• Issue concerning land transportation. There are three major forms of land transportation that most tourists/visitors use. These are car, motor coach (bus) and train transportation. Each has it own issues and challenges.
  • Cars and rental cars. Cars (privately owned or rented) tend to be used by people who are independent travelers. Their great advantages are flexibility and changeability.  It may be for this reason that car travel is tourism’s number one mode of transportation with estimates as high as 77% of the travel market.  Currently gas prices are low and these low prices means that travelers have the cost factor as an advantage, Rental cars also benefit from low gas prices, but many rental car locations are located in airports that add numerous additional fees. These add-ion fees are not only infuriating to many visitors, but can drive the cost of the rental car up considerably.  Another issue is that drivers must not only deal with toll roads but that many of these toll roads are not manned and the driver, being a tourist may not have the proper toll sticker. Once again, tourism suffers as the replacement of customer service with machines means that there are less people to ask and the experience is much more homogenized. It should be noted that the independent car traveler pays the same gas taxes and tolls as does the local driver.
  • Bus and Coaches.  Although most motor coaches are technically “buses” there is a great difference between them.   Buses tend to be either used in local destinations or between destinations.  In some parts of the world, buses come well equipped with wi-fi, toilets and often serve refreshments. In other parts of the world they are a travelers challenge.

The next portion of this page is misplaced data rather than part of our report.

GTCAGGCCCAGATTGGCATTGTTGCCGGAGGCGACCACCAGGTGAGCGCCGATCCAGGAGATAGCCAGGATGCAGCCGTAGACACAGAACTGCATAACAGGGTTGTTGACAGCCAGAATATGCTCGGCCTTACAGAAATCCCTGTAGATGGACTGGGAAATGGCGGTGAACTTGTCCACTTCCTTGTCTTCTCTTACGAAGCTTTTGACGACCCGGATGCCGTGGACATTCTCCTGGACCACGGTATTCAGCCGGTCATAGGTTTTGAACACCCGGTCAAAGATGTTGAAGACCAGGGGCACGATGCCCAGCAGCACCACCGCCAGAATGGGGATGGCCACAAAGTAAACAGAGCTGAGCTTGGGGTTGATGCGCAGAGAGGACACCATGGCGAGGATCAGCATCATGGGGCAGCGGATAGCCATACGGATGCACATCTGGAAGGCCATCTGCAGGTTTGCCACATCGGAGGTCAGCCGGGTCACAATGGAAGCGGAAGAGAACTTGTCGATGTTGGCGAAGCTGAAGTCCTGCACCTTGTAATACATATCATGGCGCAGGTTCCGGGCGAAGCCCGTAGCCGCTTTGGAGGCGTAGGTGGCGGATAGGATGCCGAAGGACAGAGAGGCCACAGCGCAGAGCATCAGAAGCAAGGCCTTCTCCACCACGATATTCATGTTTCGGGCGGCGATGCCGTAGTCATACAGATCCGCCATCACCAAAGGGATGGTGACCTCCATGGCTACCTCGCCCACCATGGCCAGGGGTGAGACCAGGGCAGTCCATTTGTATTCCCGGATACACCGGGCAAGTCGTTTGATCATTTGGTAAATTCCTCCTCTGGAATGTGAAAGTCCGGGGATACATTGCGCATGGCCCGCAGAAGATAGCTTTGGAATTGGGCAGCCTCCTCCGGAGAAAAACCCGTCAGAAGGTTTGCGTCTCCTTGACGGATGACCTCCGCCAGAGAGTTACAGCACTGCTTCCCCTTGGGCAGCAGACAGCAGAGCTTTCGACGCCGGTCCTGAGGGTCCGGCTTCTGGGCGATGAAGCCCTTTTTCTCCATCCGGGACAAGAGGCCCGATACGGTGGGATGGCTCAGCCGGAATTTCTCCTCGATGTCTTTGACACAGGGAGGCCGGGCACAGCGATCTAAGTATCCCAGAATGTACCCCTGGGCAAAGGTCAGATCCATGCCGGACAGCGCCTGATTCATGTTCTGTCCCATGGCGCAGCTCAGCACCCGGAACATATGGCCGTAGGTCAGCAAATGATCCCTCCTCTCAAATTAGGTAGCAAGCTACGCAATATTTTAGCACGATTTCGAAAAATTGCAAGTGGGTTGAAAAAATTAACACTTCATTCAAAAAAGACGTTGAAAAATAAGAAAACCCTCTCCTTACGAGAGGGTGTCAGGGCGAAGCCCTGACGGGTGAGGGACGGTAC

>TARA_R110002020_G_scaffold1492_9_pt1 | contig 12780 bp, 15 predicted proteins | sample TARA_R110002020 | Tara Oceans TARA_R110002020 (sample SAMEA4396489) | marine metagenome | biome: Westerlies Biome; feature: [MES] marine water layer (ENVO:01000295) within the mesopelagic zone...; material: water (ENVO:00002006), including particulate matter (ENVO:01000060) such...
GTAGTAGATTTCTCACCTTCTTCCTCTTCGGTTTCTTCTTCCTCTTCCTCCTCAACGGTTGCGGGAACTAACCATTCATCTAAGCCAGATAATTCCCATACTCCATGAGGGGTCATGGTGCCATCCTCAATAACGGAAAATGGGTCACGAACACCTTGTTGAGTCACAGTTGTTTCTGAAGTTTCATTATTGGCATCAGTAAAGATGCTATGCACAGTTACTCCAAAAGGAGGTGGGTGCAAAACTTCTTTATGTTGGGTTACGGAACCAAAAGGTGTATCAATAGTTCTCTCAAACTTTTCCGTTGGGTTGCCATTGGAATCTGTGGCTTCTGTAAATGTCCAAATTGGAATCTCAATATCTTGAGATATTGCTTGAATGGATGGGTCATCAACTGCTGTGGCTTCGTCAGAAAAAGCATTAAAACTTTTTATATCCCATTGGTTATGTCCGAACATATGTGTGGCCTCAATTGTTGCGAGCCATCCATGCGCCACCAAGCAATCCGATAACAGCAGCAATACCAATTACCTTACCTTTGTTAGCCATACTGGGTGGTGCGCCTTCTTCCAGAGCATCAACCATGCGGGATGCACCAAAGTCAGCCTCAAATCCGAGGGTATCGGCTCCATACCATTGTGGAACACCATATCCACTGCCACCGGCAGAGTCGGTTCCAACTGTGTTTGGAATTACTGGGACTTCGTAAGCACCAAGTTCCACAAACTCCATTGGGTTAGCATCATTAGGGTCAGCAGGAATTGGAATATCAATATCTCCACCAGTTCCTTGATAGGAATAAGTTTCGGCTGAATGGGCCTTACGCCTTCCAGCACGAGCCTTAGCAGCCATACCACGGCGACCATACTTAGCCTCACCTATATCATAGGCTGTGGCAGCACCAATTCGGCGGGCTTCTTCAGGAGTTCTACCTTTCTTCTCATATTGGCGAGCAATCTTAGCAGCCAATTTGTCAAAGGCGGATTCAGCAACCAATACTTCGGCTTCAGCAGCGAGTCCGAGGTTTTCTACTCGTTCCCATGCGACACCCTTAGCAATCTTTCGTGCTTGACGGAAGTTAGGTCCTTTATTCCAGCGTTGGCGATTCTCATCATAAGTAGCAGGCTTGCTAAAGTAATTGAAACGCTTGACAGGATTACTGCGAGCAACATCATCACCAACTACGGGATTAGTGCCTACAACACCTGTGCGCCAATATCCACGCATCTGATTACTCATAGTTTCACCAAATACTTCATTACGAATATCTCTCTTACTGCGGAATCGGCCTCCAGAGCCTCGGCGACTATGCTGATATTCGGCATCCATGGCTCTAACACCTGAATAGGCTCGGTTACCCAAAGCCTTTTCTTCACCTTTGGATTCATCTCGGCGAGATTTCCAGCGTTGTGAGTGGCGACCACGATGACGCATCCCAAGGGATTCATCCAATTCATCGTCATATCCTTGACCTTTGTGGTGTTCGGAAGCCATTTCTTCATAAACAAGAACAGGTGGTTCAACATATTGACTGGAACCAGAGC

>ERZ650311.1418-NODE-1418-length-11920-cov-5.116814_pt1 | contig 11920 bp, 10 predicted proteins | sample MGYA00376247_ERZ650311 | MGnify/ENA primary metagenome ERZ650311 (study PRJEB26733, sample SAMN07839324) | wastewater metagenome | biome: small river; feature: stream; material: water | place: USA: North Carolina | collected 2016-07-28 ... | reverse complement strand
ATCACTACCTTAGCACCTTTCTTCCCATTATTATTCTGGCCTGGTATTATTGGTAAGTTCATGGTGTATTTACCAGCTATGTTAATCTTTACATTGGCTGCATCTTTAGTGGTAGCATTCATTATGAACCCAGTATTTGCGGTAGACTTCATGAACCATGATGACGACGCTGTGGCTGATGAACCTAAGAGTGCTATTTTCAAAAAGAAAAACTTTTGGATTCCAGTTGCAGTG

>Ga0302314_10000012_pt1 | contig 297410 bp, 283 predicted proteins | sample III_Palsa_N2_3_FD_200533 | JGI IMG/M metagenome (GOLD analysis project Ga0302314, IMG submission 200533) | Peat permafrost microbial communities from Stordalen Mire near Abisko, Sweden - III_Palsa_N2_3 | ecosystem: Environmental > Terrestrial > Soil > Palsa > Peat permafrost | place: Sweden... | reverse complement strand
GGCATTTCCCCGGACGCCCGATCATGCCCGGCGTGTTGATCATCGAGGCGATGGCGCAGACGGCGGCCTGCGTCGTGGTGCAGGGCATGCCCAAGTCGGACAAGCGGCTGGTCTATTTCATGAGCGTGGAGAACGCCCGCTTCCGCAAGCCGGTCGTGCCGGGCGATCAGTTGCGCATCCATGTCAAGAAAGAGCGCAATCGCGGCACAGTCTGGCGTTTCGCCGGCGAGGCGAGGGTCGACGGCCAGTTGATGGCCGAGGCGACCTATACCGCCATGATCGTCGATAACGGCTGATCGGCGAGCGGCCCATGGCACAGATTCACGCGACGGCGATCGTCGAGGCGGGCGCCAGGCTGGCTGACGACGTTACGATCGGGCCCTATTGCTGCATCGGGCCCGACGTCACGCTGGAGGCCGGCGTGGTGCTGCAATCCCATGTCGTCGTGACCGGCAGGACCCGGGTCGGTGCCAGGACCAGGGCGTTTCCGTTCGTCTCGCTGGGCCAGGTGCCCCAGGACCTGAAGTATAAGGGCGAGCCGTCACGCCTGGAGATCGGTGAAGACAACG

Buses, as opposed to motor coaches, tend to provide basic transportation. Motor coaches may have an affinity group, tend to be part of a specific tour and develop their routs to meet the needs of their clients. Buses are dependent on terminals. Motor coaches usually pick visitors up at a pre-set location such as a hotel and take them to pre-set destinations.  Both industries are benefiting currently from low gas prices but are heavily taxed.  A major issue revolving around motor coaches is their arrival brings some 3-40 passengers to a location for specific times and these vehicles need convenient places to park especially as older travelers often have a tendency to gravitate to this form of transportation.

  • Rail transportation.  Railroads in many countries are primarily freight movers, but in other lands such as Japan and Europe rail traffic is a popular form of tourist travel. Trains have several advantages over airplanes. Among these advantages are:  they provide more space for luggage, they usually go to the center of a city and until recently they have been perceived to be safer than planes.  European nations especially have invested great sums of money in high-speed rail lines. Travel by rail is often faster than by plane when one considers the total trip, home portal to final destination and allow for passengers to see the scenery.  In other parts of the world, train stations are often substandard and customer service is an almost unknown concept.

This past month has been especially filled with tragedies due to the scourge of terrorism.  Tourism & More expresses its deep condolences to all those who have died or have been injured because of these senseless acts of terrorism.  May their souls of the dead reset in peace, may the injured rebuild their lives, and may the hatred come to an end.